9. This time last year, he had several health scares. Nosebleeds and sneezing, which made the vets think he might have had a brain tumour, a period of shaking and shivering and whimpering in pain which made them think he may have had a trapped nerve in his neck which would require surgery. We thought that would be the end, but he pulled through. But he had arthritis, and we knew that arthritis in dalmatians is a bad sign. But he was on tablets and it seemed to be helping, so we had hope he’d last a little while longer.
10. Mum took him to the vets on Thursday because Malty wasn’t eating and wasn’t showing interest in things. He’d lost 9 kilos in not very much time at all. The vet scanned him and revealed a tumour in his stomach. It was inoperable. Malty was in pain and feeling constantly sick. My parents took the decision — the right decision — to have him put to sleep.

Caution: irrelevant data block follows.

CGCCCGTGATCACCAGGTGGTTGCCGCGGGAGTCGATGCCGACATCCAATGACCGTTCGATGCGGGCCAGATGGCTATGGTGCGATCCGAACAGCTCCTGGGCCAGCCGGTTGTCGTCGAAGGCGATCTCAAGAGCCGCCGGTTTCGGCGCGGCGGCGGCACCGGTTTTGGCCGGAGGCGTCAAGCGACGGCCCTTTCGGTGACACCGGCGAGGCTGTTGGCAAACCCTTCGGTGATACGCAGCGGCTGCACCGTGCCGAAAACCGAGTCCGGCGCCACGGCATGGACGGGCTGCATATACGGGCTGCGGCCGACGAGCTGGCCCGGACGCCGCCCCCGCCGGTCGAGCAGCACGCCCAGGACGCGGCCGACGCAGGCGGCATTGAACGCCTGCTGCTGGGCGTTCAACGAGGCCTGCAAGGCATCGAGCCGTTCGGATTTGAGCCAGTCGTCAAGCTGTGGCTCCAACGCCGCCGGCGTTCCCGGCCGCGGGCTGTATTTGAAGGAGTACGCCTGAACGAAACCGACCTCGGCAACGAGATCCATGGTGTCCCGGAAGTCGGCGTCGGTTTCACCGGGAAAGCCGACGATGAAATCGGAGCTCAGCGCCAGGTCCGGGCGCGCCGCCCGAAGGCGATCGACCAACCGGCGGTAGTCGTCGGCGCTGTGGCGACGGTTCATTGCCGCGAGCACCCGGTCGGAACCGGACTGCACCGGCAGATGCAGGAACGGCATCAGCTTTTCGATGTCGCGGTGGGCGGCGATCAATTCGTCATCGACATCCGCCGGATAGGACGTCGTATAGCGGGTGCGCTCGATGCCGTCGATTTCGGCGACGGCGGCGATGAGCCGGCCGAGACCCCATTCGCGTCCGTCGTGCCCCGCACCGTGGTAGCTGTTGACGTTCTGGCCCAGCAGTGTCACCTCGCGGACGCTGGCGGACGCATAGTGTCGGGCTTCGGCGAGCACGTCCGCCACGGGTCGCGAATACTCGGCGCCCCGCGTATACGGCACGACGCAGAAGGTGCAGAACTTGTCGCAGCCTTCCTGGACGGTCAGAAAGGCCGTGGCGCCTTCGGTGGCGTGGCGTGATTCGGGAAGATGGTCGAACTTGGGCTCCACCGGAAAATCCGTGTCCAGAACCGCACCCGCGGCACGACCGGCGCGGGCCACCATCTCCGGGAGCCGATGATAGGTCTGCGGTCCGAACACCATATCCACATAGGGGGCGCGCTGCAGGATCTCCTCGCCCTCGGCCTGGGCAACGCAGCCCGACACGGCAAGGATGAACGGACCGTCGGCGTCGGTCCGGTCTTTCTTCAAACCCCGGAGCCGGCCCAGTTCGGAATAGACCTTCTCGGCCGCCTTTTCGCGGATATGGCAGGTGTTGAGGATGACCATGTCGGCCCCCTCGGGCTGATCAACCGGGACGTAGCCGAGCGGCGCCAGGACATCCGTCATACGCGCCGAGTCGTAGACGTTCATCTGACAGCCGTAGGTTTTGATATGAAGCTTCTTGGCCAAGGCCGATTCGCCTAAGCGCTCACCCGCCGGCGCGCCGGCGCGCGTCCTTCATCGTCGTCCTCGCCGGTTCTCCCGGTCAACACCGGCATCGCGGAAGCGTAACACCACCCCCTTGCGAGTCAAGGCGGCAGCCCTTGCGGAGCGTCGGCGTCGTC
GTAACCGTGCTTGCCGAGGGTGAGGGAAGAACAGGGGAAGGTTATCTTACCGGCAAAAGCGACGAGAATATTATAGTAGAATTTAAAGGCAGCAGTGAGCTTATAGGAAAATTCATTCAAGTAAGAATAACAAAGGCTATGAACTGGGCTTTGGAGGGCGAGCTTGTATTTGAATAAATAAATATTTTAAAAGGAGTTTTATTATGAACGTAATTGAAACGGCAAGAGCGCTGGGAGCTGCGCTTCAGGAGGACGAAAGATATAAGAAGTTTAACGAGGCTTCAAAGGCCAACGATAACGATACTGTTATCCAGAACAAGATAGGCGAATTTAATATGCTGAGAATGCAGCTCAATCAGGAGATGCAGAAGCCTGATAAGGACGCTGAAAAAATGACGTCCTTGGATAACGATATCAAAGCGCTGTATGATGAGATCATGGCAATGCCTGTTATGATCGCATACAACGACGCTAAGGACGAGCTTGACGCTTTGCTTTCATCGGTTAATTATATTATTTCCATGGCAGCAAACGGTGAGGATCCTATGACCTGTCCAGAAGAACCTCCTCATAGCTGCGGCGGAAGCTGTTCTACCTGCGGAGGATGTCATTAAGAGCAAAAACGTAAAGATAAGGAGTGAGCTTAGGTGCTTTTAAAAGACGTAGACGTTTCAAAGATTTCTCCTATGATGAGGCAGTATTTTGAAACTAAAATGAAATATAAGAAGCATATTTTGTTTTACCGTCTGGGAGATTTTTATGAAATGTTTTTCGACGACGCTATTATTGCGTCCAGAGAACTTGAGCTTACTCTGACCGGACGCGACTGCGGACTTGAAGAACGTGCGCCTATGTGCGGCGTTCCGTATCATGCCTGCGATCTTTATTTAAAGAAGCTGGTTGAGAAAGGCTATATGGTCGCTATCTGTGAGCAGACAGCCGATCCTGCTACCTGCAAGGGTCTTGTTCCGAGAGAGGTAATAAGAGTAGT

11. I wasn’t there, but this is what my mum said happened. The vet brought a blanket in and my mum got Malty to lie on it. They injected him with a little something and, with my mum holding his head and telling him he was a good boy and a veterinary nurse stroking his body, he fell asleep. Then the vet injected the rest of the needle’s contents into him and listened to his heart. It had stopped. He was gone.
Rest in peace, Malty boy. You were the stupidest and the loveliest dog I’d ever known. I miss you. I love you. I hope you’re having fun chasing rabbits in doggy heaven.